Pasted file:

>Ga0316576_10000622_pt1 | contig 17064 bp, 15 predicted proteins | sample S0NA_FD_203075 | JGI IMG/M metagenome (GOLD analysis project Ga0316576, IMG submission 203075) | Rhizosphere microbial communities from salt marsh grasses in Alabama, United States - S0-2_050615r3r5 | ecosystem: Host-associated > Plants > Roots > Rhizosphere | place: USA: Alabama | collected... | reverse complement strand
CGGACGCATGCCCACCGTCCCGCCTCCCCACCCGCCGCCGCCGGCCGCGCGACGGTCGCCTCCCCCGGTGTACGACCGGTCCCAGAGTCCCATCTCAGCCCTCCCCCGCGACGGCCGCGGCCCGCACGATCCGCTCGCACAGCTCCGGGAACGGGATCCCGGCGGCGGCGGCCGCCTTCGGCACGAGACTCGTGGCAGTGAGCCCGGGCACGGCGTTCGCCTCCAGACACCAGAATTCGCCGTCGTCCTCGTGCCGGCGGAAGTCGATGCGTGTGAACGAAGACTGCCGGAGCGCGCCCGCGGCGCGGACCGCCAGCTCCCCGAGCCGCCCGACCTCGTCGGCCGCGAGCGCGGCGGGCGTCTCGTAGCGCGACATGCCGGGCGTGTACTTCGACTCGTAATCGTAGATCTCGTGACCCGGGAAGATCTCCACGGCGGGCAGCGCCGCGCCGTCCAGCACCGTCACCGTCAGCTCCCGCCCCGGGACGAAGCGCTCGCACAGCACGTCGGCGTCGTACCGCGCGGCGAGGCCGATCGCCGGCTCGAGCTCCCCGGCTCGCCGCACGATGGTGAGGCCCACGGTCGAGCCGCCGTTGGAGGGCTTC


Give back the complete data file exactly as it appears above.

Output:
>Ga0316576_10000622_pt1 | contig 17064 bp, 15 predicted proteins | sample S0NA_FD_203075 | JGI IMG/M metagenome (GOLD analysis project Ga0316576, IMG submission 203075) | Rhizosphere microbial communities from salt marsh grasses in Alabama, United States - S0-2_050615r3r5 | ecosystem: Host-associated > Plants > Roots > Rhizosphere | place: USA: Alabama | collected... | reverse complement strand
CGGACGCATGCCCACCGTCCCGCCTCCCCACCCGCCGCCGCCGGCCGCGCGACGGTCGCCTCCCCCGGTGTACGACCGGTCCCAGAGTCCCATCTCAGCCCTCCCCCGCGACGGCCGCGGCCCGCACGATCCGCTCGCACAGCTCCGGGAACGGGATCCCGGCGGCGGCGGCCGCCTTCGGCACGAGACTCGTGGCAGTGAGCCCGGGCACGGCGTTCGCCTCCAGACACCAGAATTCGCCGTCGTCCTCGTGCCGGCGGAAGTCGATGCGTGTGAACGAAGACTGCCGGAGCGCGCCCGCGGCGCGGACCGCCAGCTCCCCGAGCCGCCCGACCTCGTCGGCCGCGAGCGCGGCGGGCGTCTCGTAGCGCGACATGCCGGGCGTGTACTTCGACTCGTAATCGTAGATCTCGTGACCCGGGAAGATCTCCACGGCGGGCAGCGCCGCGCCGTCCAGCACCGTCACCGTCAGCTCCCGCCCCGGGACGAAGCGCTCGCACAGCACGTCGGCGTCGTACCGCGCGGCGAGGCCGATCGCCGGCTCGAGCTCCCCGGCTCGCCGCACGATGGTGAGGCCCACGGTCGAGCCGCCGTTGGAGGGCTTC